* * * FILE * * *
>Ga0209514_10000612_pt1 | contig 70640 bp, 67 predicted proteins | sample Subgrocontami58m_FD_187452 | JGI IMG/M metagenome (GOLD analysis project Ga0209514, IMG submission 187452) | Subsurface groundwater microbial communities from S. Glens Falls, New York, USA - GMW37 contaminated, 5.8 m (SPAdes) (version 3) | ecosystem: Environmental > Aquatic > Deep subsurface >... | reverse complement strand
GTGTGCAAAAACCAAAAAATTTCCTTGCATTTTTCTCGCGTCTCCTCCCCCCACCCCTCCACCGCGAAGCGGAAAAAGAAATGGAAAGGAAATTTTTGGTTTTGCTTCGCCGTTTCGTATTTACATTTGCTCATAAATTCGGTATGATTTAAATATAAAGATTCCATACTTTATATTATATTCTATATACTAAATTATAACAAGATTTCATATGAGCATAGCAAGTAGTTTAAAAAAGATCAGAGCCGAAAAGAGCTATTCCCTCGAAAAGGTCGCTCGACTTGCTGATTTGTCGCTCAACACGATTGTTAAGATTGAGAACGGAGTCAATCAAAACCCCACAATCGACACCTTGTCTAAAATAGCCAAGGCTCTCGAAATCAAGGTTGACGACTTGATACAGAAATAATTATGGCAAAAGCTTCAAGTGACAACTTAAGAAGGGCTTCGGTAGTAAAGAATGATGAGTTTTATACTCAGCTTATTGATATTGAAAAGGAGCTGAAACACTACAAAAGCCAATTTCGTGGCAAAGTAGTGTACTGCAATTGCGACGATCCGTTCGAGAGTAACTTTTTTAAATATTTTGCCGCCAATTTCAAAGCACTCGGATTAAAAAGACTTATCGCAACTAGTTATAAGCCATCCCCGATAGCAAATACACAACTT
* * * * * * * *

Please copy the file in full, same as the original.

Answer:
>Ga0209514_10000612_pt1 | contig 70640 bp, 67 predicted proteins | sample Subgrocontami58m_FD_187452 | JGI IMG/M metagenome (GOLD analysis project Ga0209514, IMG submission 187452) | Subsurface groundwater microbial communities from S. Glens Falls, New York, USA - GMW37 contaminated, 5.8 m (SPAdes) (version 3) | ecosystem: Environmental > Aquatic > Deep subsurface >... | reverse complement strand
GTGTGCAAAAACCAAAAAATTTCCTTGCATTTTTCTCGCGTCTCCTCCCCCCACCCCTCCACCGCGAAGCGGAAAAAGAAATGGAAAGGAAATTTTTGGTTTTGCTTCGCCGTTTCGTATTTACATTTGCTCATAAATTCGGTATGATTTAAATATAAAGATTCCATACTTTATATTATATTCTATATACTAAATTATAACAAGATTTCATATGAGCATAGCAAGTAGTTTAAAAAAGATCAGAGCCGAAAAGAGCTATTCCCTCGAAAAGGTCGCTCGACTTGCTGATTTGTCGCTCAACACGATTGTTAAGATTGAGAACGGAGTCAATCAAAACCCCACAATCGACACCTTGTCTAAAATAGCCAAGGCTCTCGAAATCAAGGTTGACGACTTGATACAGAAATAATTATGGCAAAAGCTTCAAGTGACAACTTAAGAAGGGCTTCGGTAGTAAAGAATGATGAGTTTTATACTCAGCTTATTGATATTGAAAAGGAGCTGAAACACTACAAAAGCCAATTTCGTGGCAAAGTAGTGTACTGCAATTGCGACGATCCGTTCGAGAGTAACTTTTTTAAATATTTTGCCGCCAATTTCAAAGCACTCGGATTAAAAAGACTTATCGCAACTAGTTATAAGCCATCCCCGATAGCAAATACACAACTT